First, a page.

By Chris Hedges
There are some 614 coal-fired power plants in the United States, and it is up to us to shut them down. No one in the White House will do it. No one in Congress will do it. And no one at the coming U.N. climate change conference in Copenhagen will do it. We will build local movements to carry out acts of nonviolent civil disobedience to halt the burning of coal, or the polar ice caps will continue to dissolve, the Greenland ice sheet will disappear, the glaciers in the Alps, the Himalayas and Tibet will melt, and widespread droughts, rising sea levels and temperatures, acute food shortages, disease and gigantic mass migrations will envelop the globe. We are killing the ecosystem on which human life depends. One of the major polluters is coal, which supplies about half of the country’s electricity. NASA’s James Hansen has demonstrated that our only hope of getting our atmosphere back to a safe level—below 350 parts per million CO2—lies in stopping the use of coal to generate electricity. We are currently at 390 parts per million carbon dioxide.
“The world political system is not about to keel over and give us a treaty that will get us to 350 parts per million anytime soon, or in fact do anything of great note,” the writer and environmental activist Bill McKibben told me when I met him in New York City. The author of “The End of Nature” and “Deep Economy” said: “The news that the Obama administration had punted on the Copenhagen talks is discouraging. The good news, to the extent that there is any, is that we finally have the beginning of a real global movement about climate change.”
McKibben and his group, 350.org, this year organized perhaps the most widespread day of political action in the planet’s history: On Oct. 24, people in 181 countries joined in calling for environmental reform. But such popular calls for change have largely been ignored by the leaders of industrialized nations. The climate crisis will be solved by widespread and sustained civil disobedience or not at all.
“There were no celebrities, no rock stars, no movie stars,” McKibben said of the October protest. “People were rallying around a fairly obscure scientific data point, and the 25,000 pictures or so that have come into the Flickr site from the 5,200 events in 181 countries make it clear that the canard that environmentalism is something for rich white people is crazy. It is mostly something for black, brown and yellow people and mostly something for poor people. We are all going to bear the consequences before very long, but Bangladesh and places like Bangladesh get it first. This is why it was so great to see them heavily involved. We have about half the countries in the world that have endorsed the 350 [parts per million] target. Unfortunately they are the poorest countries on Earth. They will not carry the day at Copenhagen or anywhere else, but they have begun to challenge the right of the rich countries of the world to submerge them, burn them up or whatever else.”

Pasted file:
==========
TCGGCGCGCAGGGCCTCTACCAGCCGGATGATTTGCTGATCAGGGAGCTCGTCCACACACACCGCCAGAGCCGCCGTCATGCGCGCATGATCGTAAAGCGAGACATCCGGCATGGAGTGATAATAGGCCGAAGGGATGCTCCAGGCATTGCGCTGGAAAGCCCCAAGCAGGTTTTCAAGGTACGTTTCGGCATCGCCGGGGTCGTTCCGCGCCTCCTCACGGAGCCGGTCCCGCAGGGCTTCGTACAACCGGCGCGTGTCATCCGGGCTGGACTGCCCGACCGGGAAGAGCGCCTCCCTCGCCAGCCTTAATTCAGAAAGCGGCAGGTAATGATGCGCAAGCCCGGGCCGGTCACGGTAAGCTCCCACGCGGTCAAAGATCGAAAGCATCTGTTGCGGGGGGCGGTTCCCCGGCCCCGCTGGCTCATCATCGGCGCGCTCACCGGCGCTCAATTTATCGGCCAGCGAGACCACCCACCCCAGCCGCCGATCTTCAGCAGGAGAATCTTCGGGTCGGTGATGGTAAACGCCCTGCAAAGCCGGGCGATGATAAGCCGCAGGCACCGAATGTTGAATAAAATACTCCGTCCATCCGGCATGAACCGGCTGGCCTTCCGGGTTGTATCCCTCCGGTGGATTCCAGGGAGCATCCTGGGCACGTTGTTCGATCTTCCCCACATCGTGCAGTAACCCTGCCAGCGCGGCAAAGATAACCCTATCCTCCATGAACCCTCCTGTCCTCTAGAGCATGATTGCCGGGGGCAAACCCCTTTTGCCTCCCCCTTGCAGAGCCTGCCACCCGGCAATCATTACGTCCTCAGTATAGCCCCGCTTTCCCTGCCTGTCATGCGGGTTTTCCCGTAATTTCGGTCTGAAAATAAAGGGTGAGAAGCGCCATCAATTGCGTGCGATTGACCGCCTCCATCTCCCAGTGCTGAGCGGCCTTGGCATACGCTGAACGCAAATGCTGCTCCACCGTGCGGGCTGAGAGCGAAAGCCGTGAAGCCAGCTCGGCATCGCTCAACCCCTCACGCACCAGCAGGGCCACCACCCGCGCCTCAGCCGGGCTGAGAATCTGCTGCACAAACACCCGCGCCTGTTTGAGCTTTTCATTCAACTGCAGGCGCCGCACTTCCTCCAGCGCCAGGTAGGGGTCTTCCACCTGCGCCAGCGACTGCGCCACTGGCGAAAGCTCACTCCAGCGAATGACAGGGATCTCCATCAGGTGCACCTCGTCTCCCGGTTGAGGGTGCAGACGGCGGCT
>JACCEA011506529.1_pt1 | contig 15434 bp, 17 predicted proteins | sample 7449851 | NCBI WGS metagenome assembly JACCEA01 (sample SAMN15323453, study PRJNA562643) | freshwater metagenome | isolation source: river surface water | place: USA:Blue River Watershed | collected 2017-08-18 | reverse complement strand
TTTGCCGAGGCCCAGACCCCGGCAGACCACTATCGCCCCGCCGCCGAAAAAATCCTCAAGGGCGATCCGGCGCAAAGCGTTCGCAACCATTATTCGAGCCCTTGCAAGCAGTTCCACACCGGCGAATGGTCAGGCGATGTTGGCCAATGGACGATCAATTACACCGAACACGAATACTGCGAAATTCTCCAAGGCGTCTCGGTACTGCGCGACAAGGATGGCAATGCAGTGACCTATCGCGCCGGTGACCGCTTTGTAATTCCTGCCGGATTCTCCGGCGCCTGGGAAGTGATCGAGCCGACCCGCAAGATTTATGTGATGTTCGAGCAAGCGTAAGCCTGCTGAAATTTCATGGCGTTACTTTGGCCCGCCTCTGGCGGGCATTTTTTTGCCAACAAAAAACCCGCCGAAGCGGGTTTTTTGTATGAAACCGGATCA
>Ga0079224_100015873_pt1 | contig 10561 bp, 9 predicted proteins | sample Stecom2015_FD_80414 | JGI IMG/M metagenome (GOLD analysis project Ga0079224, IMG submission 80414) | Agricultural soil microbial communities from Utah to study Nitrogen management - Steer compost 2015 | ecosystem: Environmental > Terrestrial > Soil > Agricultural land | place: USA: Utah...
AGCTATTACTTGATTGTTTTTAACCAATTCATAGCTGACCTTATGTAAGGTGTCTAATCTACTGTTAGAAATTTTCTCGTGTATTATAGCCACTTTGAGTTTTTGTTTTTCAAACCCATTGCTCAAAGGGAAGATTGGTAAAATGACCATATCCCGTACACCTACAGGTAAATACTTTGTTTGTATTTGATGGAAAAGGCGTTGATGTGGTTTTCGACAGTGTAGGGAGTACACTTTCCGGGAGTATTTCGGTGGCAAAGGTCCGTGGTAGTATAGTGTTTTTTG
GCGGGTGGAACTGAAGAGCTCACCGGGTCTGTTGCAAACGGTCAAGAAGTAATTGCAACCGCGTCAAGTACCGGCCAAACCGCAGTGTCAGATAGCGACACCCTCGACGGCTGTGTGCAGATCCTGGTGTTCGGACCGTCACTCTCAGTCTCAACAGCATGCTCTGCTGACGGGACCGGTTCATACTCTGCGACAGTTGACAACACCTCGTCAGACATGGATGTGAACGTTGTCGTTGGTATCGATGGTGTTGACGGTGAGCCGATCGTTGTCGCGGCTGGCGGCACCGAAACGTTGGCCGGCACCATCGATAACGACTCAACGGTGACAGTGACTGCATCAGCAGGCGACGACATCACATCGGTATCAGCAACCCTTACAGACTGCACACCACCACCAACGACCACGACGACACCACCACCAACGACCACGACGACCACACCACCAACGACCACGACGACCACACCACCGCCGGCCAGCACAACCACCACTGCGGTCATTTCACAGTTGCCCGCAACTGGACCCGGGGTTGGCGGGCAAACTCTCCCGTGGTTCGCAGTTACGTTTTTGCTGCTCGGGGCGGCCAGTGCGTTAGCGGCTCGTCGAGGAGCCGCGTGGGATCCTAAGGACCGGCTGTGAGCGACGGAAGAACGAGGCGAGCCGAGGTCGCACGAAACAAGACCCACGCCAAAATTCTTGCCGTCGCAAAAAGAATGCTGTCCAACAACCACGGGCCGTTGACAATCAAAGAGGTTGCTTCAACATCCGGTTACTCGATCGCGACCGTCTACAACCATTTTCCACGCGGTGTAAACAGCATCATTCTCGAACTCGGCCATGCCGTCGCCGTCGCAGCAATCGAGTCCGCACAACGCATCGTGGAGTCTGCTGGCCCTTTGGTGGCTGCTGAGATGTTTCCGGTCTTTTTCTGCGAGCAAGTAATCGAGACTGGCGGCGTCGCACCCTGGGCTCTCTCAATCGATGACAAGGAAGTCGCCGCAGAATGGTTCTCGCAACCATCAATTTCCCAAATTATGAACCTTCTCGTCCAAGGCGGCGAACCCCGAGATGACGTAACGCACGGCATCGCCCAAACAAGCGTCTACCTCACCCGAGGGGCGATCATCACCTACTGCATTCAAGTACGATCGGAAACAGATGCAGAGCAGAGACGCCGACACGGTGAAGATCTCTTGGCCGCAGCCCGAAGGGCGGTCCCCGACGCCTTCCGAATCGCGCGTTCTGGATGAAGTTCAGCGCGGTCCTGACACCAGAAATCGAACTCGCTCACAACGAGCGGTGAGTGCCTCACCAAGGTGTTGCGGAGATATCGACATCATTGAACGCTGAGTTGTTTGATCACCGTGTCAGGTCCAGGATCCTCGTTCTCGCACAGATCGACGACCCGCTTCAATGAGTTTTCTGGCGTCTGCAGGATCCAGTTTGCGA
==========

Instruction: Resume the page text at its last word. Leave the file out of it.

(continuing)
There are five countries that are responsible for over half of fossil-fuel-related CO2 emissions. The United States and China alone account for more than a third. We in the U.S. have been the world’s largest emitters for more than a century, although we have now been overtaken by China, where growth in emissions has been driven by a rapid increase in coal consumption. China is currently opening an average of two coal-fired power plants a week. Emissions there have more than doubled since 1990. The burden to act rests on us, our major trading partner and a handful of other highly industrialized nations.
“The average American family uses more energy between the stroke of midnight on New Year’s Eve and dinner on Jan. 2 than the average Tanzanian family uses all year,” McKibben said.
The projected rise of sea levels, as much as six feet this century and 23 feet if the Greenland ice sheet disappears, will submerge coastal nations such as Bangladesh, a country of 160 million people, as well as places such as the Mekong Delta, the Maldives and the Marshall Islands. The disappearance of glaciers in the Himalayas and on the Tibetan plateau—glaciers that feed the Indus, Ganges, Yangtze and Yellow rivers—will create catastrophic water shortages and devastate the rice and wheat harvests in China and India, where about four of every 10 people live. World food prices will rise dramatically. If we can’t save countries such as the Maldives and Bangladesh we will also be unable to save Venice, Hawaii, the Netherlands, New Zealand, London, Hong Kong and Manhattan. But don’t expect much from Barack Obama and other leaders in the industrialized world. Their loyalty is not to the planet, or to us, but to the oil and gas industry, the coal industry and the huge corporate polluters who own them.
“Even the inadequate bill before the Congress has been postponed until the spring,” McKibben said, “which in my political calendar is a little too close to the election to be very comfortable. We are getting no leadership from the president, rhetorical or otherwise. All the problems are obvious. The only good news is that there is finally something that looks like the glimmer of a movement.”
It is incumbent on all of us to find out where the nearest coal-powered plant is located—the one closest to me is in Hamilton, N.J.—and begin to organize to shut it down nonviolently. Princeton, where I live, is also home to NRG Energy, the ninth-biggest coal energy producer in the United States. A map of the nation’s coal-fired plants can be found here.